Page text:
Written by: Katy Meyers Emery
Primary Source: GradHacker
This semester is very exciting for me. It’s the first time that I get to create and teach a full course as the instructor. I’ve had opportunities to lecture as a teaching assistant, but for the most part I haven’t really had the chance to critically think about my pedagogical skills and style. This meant that when I found out I would be designing a course from scratch as well as being the lead instructor, I was ecstatic and a little terrified.
Luckily, MSU has some fantastic teacher-training opportunities that I’ve been able to take advantage of over the past semester in preparation for this course—and I definitely suggest checking whether your university has similar opportunities. Over the past semester I’ve done teaching workshops through Inside Teaching to develop new skills and learn new methods of promoting inclusive learning and engagement, and connecting with students in online courses. It can also be helpful to look at resources in other disciplines—while I’m not technically a STEM major, I took the CIRTL MOOC Evidence-Based Undergraduate STEM Teaching. There are a lot of great learning opportunities out there—you just might have to search a little to find them!
From these programs and workshops, I found three pedagogical methods that I wanted to integrate into the course I’m teaching this semester. Over the next few months, I’ll share the successes, benefits, failures, and downsides to the approach I’ve taken. I can’t tell you yet whether this approach works because the semester has only just started. This post is the first of what will become a series on my reflections from teaching my first course and highlight the successes (and probably failures) of implementing all these interesting new technologies and pedagogical methods into it.
Here are the three methods I’m using in this course:
1. Backwards Design: Backwards design is the method of designing the educational curriculum by setting course objectives before choosing instructional methods and forms of assessment. Courses designed in this manner are more coherent, organized, and have a strong alignment across the curriculum (check out this video from MSU on backwards design). My first step in developing this course was to create a mind-map that showed my overall course goals and how these connected with more specific class learning objectives. From there, I designed activities that would specifically address these objectives. While I haven’t designed the exam yet, it will also follow the general mind-map model that was designed for this course. You can check out the goals and objectives that guided my course design on Popplet!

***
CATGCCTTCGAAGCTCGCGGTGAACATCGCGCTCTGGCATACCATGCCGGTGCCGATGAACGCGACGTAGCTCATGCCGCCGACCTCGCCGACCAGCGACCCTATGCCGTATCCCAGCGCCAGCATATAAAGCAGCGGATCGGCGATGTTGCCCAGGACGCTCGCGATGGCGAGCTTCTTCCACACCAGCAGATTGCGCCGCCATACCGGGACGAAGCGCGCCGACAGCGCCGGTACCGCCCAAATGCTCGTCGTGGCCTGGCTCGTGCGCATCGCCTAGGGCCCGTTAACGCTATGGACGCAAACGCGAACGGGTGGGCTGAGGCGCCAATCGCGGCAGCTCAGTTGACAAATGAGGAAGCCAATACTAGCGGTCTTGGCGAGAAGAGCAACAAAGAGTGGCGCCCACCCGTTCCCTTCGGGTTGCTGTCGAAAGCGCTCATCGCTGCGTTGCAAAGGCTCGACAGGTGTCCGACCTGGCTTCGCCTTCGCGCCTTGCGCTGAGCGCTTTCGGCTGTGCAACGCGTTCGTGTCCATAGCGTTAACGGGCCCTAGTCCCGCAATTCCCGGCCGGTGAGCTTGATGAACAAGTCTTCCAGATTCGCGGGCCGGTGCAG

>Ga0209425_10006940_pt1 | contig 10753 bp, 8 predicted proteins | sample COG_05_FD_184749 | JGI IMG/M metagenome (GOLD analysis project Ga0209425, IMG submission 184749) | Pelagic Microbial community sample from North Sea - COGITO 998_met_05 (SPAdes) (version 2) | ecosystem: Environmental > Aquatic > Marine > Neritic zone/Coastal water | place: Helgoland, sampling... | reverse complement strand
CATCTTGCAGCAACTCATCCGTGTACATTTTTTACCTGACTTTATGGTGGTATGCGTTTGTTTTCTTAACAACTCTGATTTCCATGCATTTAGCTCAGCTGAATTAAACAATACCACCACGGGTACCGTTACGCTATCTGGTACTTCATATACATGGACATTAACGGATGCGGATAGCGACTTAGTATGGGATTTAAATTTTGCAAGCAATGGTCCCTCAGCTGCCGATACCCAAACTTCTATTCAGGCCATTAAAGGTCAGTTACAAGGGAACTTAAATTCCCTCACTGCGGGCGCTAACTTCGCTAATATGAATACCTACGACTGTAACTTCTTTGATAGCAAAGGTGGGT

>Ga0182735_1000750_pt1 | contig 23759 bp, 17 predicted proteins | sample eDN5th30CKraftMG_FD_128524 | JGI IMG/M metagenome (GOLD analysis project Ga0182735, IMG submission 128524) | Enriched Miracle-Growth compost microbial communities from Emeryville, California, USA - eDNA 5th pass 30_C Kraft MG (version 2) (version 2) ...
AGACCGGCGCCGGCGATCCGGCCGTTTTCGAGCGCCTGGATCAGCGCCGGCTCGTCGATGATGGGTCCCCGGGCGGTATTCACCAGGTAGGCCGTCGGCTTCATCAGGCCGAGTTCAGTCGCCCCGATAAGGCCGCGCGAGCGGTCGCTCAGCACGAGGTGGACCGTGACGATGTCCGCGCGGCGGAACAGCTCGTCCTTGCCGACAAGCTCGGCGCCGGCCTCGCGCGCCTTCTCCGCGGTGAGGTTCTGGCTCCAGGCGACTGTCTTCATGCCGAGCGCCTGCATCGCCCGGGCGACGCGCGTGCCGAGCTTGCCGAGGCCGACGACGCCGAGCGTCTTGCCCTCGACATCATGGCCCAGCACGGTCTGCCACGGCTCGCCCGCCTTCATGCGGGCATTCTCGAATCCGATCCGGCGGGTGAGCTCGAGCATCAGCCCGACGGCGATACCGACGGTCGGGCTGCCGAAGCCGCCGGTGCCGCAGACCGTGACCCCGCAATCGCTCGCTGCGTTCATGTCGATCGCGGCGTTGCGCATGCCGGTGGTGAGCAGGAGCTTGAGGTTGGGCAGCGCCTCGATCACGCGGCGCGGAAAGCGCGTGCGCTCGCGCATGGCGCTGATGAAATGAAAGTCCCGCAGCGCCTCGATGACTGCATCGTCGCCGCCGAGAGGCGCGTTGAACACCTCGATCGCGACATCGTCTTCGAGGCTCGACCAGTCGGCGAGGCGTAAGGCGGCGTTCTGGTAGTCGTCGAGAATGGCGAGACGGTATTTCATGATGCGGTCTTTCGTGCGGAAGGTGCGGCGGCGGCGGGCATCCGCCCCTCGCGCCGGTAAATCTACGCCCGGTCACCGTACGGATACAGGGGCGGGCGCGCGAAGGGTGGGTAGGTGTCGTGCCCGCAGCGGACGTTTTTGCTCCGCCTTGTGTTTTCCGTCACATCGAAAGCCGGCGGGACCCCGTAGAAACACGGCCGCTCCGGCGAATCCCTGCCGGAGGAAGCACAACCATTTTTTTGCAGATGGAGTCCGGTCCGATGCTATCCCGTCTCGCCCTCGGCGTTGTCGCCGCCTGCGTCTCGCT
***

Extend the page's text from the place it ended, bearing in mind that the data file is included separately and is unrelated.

2. Flipped Classroom Elements: The Flipped Classroom is a concept whereby students get their first exposure to course materials prior to class, and then in class they focus on the process part of learning. In other words, you replace standard lectures with readings, videos, and other materials that students complete prior to class, and then complete the homework and worksheets together in class. Students have the opportunity then to apply the knowledge they learned with the help of the instructor and their peers. Vanderbilt University and the Chronicle both have good articles explaining these methods. While I can’t do a completely flipped classroom (I have 200+ students in a very tight room, so it is harder to do interactive and active work), I have included some elements of the flipped classroom, including using YouTube lectures and videos to supplement the reading material, and I’m having them do a lot of their assignments in class with their peers, or at least bring partially completed assignments into class to finish as a group. I’m also using Think-Pair-Share to get them talking and working together to solve group problems (this article from the Chronicle discusses that method as well!).
3. Embedding New Technology into Assignments: At GradHacker, we’ve talked a lot about integrating tech into the classroom. Natascha has discussed allowing digital devices in the classroom to create more inclusive and democratic environments, and also as a way to educate students about using social media. Kelly wrote about using blogs as conversation spaces in classrooms. Carleen also talks about the benefits of using technology to engage and improve active learning in classrooms. I really want to have students use cool new technologies to complete assignments, and have the option of using digital tools or more traditional analog methods for their work. This way, they learn the technology in addition to the course material. Students will be using Popplet to create mind-maps, Storify to create narratives, and they have options for asking questions through Twitter and handing assignments in through D2L’s dropbox system.
What are some different methods of teaching or new technologies that you are trying out in your classroom?
[Image from Flickr user Brooke Novak and used under Creative Commons License.]